x Abu Dhabi, UAEThursday 20 July 2017

Lions are ready for a cat fight

The early days of the British & Irish Lions tour continue to be packed with, if not uncertainty, then a sense of exploring the unknown.

JOHANNESBURG // The early days of the British & Irish Lions tour continue to be packed with, if not uncertainty, then a sense of exploring the unknown. All bar three of the players from the starting line-up for the scrambled victory over the Royal XV in the opening fixture are rested for game two against the Golden Lions tonight. And the winger Tommy Bowe, centre Jamie Roberts and back row David Wallace are only playing because of injuries in the camp.

Everybody will have a run in the first three games, and if this slightly artificial mode of selection exposes the Lions, then so be it. Not until game four will there be any indication of what the coach Ian McGeechan has in mind for the three-Test series. Against this notion of experimentation stands the inclusion of Brian O'Driscoll, making his first appearance for the Lions since the first Test in Christchurch against the All Blacks in 2005.

O'Driscoll was then the tour captain and was destined to last only a few minutes before being upended and suffering a dislocated shoulder. Tonight he will be stand-in captain, but as one of the players of the season - leader of Grand Slam-winning Ireland and Heineken Cup-champions Leinster - he brings a certain reassurance to the rugby field. That midfield presence is reinforced by the inclusion of Roberts, forceful in the first game, and Stephen Jones, always a beacon of common sense for Wales. The core is solid and the Lions have had extra days to correct the mistakes of Rustenburg - losing the ball being the most obvious - and acclimatise to Johannesburg's thin air.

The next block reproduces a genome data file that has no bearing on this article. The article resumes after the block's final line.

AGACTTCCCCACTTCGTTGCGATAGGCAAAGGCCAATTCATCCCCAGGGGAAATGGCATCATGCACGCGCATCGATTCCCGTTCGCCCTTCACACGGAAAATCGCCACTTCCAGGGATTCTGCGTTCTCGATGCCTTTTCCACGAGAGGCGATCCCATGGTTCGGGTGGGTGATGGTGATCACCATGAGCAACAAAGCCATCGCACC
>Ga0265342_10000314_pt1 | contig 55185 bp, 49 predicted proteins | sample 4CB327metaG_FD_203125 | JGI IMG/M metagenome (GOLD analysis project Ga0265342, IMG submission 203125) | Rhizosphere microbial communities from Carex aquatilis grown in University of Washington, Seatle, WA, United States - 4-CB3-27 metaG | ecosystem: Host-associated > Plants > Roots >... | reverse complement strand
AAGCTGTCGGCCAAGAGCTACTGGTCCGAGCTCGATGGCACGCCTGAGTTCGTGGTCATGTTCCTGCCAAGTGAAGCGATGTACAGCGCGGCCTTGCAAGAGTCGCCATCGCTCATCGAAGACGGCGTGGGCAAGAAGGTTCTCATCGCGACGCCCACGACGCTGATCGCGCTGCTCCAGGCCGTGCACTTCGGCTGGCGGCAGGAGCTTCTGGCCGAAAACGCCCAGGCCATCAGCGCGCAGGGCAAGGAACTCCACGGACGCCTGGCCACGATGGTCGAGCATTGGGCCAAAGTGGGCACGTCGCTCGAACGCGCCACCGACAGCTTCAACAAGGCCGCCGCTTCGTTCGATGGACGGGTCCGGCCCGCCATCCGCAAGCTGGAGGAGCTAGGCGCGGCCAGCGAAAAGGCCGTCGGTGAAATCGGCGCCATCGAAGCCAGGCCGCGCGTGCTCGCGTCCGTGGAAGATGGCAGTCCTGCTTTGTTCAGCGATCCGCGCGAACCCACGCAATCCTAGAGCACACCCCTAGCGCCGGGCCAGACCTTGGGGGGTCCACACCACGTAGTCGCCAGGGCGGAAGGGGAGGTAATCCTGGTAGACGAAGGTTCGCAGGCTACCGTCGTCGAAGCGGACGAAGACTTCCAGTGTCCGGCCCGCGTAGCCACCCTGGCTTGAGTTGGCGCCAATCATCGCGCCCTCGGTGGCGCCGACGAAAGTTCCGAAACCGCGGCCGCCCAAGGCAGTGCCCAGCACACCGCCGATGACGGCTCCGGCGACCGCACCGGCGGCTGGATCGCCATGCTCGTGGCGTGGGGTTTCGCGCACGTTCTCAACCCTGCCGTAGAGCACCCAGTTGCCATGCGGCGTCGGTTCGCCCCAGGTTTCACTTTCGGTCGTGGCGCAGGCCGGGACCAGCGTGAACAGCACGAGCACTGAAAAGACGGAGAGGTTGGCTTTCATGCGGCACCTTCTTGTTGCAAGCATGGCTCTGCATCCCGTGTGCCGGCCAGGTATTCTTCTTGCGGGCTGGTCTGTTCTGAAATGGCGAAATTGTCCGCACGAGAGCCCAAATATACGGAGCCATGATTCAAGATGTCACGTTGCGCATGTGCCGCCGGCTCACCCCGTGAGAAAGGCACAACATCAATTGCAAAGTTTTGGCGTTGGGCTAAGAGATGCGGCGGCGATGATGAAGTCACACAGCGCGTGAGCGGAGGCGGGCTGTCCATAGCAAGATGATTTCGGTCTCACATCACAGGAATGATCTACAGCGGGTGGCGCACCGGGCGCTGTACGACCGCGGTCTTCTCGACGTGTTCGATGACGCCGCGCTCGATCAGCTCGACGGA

There is also the feeling that the Golden Lions might not quite be able to issue the stern challenge expected from a Super 14 franchise. They have just endured a miserable season, which ended with a review of their performance by Jake White, the coach of the Springbok team that won the 2007 World Cup, and the summary dismissal of their coach Eugene Eloff. The first task of his replacement, Hans Coetzee, was to head off a strike by the players in support of Eloff. This game between Lions comes with a dose of internal politics.

The Golden variety still pose a threat, especially through No 8 Willem Alberts and their lively scrum-half, Jano Vermaak. There are former Springboks in the side, fly-half Andre Pretorius and prop Lawrence Sephaka, and a current squad member, full-back Earl Rose on the bench. The tourists say they will continue to play with adventure, with forwards coach Warren Gatland saying that it is easier to go from expansion to caution for a Test match than the other way round. On the other hand, he and his team may be happy enough to take a victory by any means as the Lions continue to find their feet in South Africa.